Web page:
Palustrine Wetland

Published: | Updated: April 29, 2021

Definition - What does Palustrine Wetland mean?

A palustrine wetland is an inland freshwater area dominated by vegetation. It is non-tidal with ocean derived salinity of less than 0.5%. The word palustrine is derived from ‘palus’ which means marsh in Latin. These wetlands are dominated by trees, shrubs, emergent mosses, lichens, and persistent emergent.

Palustrine wetlands are an important part of an ecosystem and serve as habitats or breeding areas for different species. Some palustrine wetlands may lack their characteristic vegetation but all such wetlands have four defining characteristics:

1. They are spread in an area of 20 acres or less

2. They do not have tidal waves, shoreline, or wave formations

3. The salinity is less than 0.5%

4. The maximum depth is 2 m at the deepest part in low water

Palustrine wetlands are abundant throughout the United States. While laying pipeline, it is not uncommon to encounter one of these sites on the project route. To minimize the impact on these wetlands, trenchless technology uses boring, horizontal drilling, and microtunneling to cross under such areas.

Palustrine wetlands can regenerate very quickly, usually within one growing season, hence, any disturbance to a limited area is easily restored. Trenchless construction allows for the laying of pipelines in such areas without disturbing the delicate balance or causing any damage or disturbance to natural habitats.

These wetlands are also known as marsh, bog, and swamp.

Trenchlesspedia explains Palustrine Wetland

The palustrine wetland system is used to denote vegetated wetlands known traditionally as marsh, bog, fen, prairie, swamp, etc. including ponds. They are situated on river flood plains, isolated catchments, slopes, shoreward of lakes, river channels, or estuaries. Palustrine wetlands can exist next to or within lacustrine, riverine, or estuarine systems or as islands in lakes or rivers.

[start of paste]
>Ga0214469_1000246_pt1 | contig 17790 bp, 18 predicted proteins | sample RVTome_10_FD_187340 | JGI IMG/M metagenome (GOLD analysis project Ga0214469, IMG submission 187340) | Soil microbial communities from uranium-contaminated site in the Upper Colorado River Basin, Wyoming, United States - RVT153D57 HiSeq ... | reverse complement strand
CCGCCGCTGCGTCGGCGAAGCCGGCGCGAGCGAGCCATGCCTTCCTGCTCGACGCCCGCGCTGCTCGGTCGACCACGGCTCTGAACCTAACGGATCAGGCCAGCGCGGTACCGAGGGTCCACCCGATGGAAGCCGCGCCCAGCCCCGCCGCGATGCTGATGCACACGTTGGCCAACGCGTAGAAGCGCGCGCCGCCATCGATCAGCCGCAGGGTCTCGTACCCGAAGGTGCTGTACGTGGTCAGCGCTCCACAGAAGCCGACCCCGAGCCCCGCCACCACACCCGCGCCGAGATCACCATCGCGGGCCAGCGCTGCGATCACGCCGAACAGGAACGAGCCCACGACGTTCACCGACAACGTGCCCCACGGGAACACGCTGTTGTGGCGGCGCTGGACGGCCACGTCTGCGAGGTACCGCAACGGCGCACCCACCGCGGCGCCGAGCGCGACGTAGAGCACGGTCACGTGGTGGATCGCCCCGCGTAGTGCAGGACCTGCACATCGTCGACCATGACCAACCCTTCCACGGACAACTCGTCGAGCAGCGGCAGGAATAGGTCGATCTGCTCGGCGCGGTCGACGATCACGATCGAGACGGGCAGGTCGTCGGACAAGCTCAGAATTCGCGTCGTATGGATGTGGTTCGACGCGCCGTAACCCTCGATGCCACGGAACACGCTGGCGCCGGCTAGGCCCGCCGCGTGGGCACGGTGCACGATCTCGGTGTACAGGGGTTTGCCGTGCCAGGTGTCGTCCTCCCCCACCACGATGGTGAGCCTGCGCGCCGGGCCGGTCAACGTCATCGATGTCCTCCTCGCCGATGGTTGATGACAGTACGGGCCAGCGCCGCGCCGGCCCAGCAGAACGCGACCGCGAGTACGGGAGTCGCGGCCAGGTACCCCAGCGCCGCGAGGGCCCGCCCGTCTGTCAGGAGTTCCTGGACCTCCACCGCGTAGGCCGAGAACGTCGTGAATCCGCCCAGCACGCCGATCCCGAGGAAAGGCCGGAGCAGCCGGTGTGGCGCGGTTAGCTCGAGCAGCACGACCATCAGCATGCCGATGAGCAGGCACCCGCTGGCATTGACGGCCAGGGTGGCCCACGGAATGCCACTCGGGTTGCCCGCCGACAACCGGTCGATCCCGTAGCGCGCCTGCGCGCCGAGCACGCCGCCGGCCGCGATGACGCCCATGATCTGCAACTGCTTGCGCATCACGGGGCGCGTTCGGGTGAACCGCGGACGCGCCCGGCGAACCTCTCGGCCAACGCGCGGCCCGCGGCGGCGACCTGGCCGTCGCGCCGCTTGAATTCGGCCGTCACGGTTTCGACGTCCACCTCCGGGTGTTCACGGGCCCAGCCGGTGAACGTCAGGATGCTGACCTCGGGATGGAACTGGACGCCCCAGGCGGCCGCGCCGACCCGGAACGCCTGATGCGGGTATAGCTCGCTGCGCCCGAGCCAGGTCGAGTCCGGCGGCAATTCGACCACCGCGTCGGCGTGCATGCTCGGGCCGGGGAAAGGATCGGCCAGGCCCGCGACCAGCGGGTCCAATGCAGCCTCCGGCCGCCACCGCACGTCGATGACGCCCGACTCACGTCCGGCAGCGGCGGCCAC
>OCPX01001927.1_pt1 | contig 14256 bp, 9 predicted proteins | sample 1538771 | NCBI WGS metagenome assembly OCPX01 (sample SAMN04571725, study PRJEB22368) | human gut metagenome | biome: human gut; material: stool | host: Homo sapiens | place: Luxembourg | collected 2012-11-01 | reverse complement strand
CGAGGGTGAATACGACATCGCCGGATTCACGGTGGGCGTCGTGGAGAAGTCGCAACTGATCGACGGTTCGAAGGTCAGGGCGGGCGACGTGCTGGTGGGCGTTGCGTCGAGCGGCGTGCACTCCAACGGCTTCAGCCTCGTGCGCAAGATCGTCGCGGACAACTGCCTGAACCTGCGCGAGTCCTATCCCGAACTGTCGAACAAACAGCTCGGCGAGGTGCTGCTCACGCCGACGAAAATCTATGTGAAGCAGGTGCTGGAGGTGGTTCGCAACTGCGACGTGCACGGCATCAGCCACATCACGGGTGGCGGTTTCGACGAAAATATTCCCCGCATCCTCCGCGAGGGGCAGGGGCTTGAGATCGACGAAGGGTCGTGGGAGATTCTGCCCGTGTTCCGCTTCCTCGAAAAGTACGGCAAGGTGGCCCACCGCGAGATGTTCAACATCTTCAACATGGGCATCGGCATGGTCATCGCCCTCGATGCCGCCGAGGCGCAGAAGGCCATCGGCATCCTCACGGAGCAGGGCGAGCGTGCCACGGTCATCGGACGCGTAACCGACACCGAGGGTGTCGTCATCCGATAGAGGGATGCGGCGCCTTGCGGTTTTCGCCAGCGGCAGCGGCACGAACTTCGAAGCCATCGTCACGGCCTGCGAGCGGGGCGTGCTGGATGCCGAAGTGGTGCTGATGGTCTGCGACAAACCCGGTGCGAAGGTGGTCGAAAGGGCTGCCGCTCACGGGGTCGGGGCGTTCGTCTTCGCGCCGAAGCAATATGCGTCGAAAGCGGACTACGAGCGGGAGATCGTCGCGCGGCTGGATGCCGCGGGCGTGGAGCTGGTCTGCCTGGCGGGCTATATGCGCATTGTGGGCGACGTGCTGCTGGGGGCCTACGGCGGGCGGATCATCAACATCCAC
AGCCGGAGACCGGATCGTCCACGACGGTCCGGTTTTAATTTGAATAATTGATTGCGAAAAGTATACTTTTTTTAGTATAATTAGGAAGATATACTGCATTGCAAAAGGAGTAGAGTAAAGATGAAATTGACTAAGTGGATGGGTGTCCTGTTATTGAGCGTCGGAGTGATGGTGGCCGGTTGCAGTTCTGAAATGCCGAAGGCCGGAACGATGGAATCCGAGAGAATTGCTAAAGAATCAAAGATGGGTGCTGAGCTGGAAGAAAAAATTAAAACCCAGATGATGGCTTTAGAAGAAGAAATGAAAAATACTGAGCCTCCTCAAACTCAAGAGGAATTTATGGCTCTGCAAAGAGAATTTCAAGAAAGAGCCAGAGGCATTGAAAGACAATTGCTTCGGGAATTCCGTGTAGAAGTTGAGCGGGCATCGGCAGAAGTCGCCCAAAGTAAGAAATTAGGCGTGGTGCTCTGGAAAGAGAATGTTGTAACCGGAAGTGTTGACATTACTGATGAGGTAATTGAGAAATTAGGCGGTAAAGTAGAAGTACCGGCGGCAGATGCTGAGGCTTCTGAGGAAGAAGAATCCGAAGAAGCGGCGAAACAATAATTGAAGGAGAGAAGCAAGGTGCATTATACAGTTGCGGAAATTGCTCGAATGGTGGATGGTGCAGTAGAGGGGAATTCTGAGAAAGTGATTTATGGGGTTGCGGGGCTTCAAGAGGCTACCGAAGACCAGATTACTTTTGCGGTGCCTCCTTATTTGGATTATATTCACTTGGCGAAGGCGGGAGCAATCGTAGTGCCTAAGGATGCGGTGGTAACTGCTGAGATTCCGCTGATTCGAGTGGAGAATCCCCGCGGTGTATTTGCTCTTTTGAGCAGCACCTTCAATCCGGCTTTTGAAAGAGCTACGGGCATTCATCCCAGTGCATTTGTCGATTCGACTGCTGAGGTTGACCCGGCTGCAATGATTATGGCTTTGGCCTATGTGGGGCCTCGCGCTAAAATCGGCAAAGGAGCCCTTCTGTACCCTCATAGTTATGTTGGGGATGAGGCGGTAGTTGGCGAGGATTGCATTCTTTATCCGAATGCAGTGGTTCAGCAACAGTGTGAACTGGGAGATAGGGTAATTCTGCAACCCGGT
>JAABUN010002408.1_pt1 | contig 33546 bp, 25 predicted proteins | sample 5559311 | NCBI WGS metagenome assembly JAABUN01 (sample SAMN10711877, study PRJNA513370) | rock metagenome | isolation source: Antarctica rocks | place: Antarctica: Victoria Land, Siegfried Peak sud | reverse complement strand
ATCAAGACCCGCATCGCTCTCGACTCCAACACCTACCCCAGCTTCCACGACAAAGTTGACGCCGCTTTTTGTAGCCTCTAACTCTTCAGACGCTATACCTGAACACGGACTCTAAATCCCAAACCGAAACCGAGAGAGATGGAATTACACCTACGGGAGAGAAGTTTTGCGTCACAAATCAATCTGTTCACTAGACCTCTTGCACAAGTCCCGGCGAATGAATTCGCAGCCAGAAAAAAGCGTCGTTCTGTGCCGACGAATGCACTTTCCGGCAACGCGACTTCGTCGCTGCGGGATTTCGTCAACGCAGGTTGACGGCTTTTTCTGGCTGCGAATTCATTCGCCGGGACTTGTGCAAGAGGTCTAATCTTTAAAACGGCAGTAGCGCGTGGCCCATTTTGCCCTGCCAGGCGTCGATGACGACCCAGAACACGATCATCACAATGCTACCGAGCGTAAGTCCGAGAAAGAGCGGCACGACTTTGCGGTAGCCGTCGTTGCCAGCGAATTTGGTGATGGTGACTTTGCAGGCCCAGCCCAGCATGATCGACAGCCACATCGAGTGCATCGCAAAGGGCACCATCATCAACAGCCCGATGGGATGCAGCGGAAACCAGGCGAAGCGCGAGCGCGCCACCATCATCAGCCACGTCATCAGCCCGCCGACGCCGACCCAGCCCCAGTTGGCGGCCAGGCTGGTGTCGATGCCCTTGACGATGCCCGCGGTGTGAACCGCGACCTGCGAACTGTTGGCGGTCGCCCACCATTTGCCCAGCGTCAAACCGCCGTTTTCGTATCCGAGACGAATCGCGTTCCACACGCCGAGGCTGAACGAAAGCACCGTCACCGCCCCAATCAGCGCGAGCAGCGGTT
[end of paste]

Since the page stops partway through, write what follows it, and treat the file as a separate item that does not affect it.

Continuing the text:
Preservation of Wetlands

Palustrine wetlands and other such wetland systems are a rich habitat of a variety of flora, fauna, and aquatic species. These wetlands act as water filters, prevent erosion and act as flood controls. They are also a rich source of food for fish and wildlife. Construction activities near these environmentally sensitive locations can prove harmful for these delicate life forms. Waste products from construction processes are also sometimes dumped near these water bodies which can be very harmful to the environment. It is necessary to conserve these locations to preserve the delicate balance of the ecosystem that exists in such areas.

Types of Wetlands

The National Oceanic and Atmospheric Administration (NOAA) classifies wetlands into five general types: estuarine (estuary), riverine (river), lacustrine (lake), and palustrine (marsh). Wetlands are also known by other names such as mangroves, deltas, coral reefs, floodplains, ponds, billabongs, mudflats, etc. They vary widely due to differences in soil, climate, vegetation, topography, and water chemistry.

Wetlands do not necessarily remain wet throughout the year as seasonal changes can cause water levels to change such as low water levels during the high summer season. However, during periods of excessive rain, these wetlands absorb and slow floodwaters, preventing damage to property and life. Another important function of wetlands is that they absorb excess nutrients, sediments, and pollutants before they reach other water bodies.

Environmentally Sensitive Trenchless Methods

Trenchless methods are known as such because they do not require trenches to be dug to install pipelines or other utility structures. It is carried out at a suitable depth below the earth’s surface eliminating the risk of harming any environmentally sensitive water bodies above the surface. Horizontal directional drilling (HDD), microtunneling, and pipe jacking are some of the widely used trenchless methods to cross under environmentally sensitive locations.

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